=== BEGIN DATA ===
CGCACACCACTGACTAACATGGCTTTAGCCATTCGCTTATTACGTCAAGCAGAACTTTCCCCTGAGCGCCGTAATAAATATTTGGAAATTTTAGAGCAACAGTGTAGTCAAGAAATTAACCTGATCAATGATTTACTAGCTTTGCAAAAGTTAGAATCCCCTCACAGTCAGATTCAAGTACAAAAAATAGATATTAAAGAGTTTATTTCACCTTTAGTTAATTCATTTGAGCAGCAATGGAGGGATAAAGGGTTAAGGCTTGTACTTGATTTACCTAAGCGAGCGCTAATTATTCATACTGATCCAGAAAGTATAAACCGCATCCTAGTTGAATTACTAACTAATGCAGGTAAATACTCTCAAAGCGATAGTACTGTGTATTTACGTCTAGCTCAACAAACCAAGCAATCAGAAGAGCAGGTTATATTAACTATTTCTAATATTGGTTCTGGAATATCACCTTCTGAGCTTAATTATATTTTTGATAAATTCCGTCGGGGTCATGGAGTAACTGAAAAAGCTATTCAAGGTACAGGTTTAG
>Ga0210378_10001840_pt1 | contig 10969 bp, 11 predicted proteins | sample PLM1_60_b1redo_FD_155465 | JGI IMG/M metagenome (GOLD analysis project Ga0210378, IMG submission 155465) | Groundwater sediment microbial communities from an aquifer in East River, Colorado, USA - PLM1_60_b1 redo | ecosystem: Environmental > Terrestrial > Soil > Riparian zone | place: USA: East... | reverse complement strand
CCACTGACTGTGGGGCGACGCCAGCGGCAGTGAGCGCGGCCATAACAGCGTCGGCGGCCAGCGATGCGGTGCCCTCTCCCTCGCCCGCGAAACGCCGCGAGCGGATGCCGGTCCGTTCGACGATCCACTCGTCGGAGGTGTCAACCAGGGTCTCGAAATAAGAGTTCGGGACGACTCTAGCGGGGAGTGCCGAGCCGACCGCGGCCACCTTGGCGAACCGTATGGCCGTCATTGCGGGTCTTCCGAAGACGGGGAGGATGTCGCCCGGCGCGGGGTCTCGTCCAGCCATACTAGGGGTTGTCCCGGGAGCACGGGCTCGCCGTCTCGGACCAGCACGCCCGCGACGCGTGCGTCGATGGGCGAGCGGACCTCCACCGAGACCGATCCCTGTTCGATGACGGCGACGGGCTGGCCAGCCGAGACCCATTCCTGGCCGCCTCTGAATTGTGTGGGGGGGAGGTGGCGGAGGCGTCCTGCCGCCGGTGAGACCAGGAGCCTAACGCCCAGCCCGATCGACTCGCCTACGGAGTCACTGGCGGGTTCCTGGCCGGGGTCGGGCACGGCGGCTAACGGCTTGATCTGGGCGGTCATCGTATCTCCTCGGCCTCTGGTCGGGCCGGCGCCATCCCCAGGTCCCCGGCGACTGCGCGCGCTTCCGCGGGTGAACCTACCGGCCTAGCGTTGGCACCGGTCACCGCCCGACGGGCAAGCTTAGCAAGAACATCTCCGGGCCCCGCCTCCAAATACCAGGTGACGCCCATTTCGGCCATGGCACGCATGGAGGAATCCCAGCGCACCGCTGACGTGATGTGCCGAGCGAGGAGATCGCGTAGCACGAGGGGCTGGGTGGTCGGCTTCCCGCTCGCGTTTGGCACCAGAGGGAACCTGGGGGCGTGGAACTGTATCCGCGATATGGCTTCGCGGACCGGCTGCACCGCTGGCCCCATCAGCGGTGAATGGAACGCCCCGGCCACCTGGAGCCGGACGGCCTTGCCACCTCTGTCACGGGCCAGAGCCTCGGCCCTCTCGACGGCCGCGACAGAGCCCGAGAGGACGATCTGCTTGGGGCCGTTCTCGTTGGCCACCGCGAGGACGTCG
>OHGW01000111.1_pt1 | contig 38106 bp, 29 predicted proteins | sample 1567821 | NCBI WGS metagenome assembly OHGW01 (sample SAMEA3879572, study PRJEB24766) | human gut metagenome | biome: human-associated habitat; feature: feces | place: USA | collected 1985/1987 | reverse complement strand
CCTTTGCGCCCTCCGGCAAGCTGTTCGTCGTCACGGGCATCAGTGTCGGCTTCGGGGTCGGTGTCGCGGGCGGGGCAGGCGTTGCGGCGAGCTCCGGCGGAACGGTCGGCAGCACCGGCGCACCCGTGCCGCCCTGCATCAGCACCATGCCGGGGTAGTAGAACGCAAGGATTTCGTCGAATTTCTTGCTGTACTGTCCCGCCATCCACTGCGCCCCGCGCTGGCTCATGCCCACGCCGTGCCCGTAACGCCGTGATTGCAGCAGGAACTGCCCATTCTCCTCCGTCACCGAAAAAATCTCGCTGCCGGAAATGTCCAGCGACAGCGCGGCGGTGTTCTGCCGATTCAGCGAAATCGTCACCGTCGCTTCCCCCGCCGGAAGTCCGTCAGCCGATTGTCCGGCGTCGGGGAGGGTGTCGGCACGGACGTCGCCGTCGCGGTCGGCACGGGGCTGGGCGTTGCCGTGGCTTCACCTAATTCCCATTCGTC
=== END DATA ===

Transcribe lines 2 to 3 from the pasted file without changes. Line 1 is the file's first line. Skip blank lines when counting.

>Ga0210378_10001840_pt1 | contig 10969 bp, 11 predicted proteins | sample PLM1_60_b1redo_FD_155465 | JGI IMG/M metagenome (GOLD analysis project Ga0210378, IMG submission 155465) | Groundwater sediment microbial communities from an aquifer in East River, Colorado, USA - PLM1_60_b1 redo | ecosystem: Environmental > Terrestrial > Soil > Riparian zone | place: USA: East... | reverse complement strand
CCACTGACTGTGGGGCGACGCCAGCGGCAGTGAGCGCGGCCATAACAGCGTCGGCGGCCAGCGATGCGGTGCCCTCTCCCTCGCCCGCGAAACGCCGCGAGCGGATGCCGGTCCGTTCGACGATCCACTCGTCGGAGGTGTCAACCAGGGTCTCGAAATAAGAGTTCGGGACGACTCTAGCGGGGAGTGCCGAGCCGACCGCGGCCACCTTGGCGAACCGTATGGCCGTCATTGCGGGTCTTCCGAAGACGGGGAGGATGTCGCCCGGCGCGGGGTCTCGTCCAGCCATACTAGGGGTTGTCCCGGGAGCACGGGCTCGCCGTCTCGGACCAGCACGCCCGCGACGCGTGCGTCGATGGGCGAGCGGACCTCCACCGAGACCGATCCCTGTTCGATGACGGCGACGGGCTGGCCAGCCGAGACCCATTCCTGGCCGCCTCTGAATTGTGTGGGGGGGAGGTGGCGGAGGCGTCCTGCCGCCGGTGAGACCAGGAGCCTAACGCCCAGCCCGATCGACTCGCCTACGGAGTCACTGGCGGGTTCCTGGCCGGGGTCGGGCACGGCGGCTAACGGCTTGATCTGGGCGGTCATCGTATCTCCTCGGCCTCTGGTCGGGCCGGCGCCATCCCCAGGTCCCCGGCGACTGCGCGCGCTTCCGCGGGTGAACCTACCGGCCTAGCGTTGGCACCGGTCACCGCCCGACGGGCAAGCTTAGCAAGAACATCTCCGGGCCCCGCCTCCAAATACCAGGTGACGCCCATTTCGGCCATGGCACGCATGGAGGAATCCCAGCGCACCGCTGACGTGATGTGCCGAGCGAGGAGATCGCGTAGCACGAGGGGCTGGGTGGTCGGCTTCCCGCTCGCGTTTGGCACCAGAGGGAACCTGGGGGCGTGGAACTGTATCCGCGATATGGCTTCGCGGACCGGCTGCACCGCTGGCCCCATCAGCGGTGAATGGAACGCCCCGGCCACCTGGAGCCGGACGGCCTTGCCACCTCTGTCACGGGCCAGAGCCTCGGCCCTCTCGACGGCCGCGACAGAGCCCGAGAGGACGATCTGCTTGGGGCCGTTCTCGTTGGCCACCGCGAGGACGTCG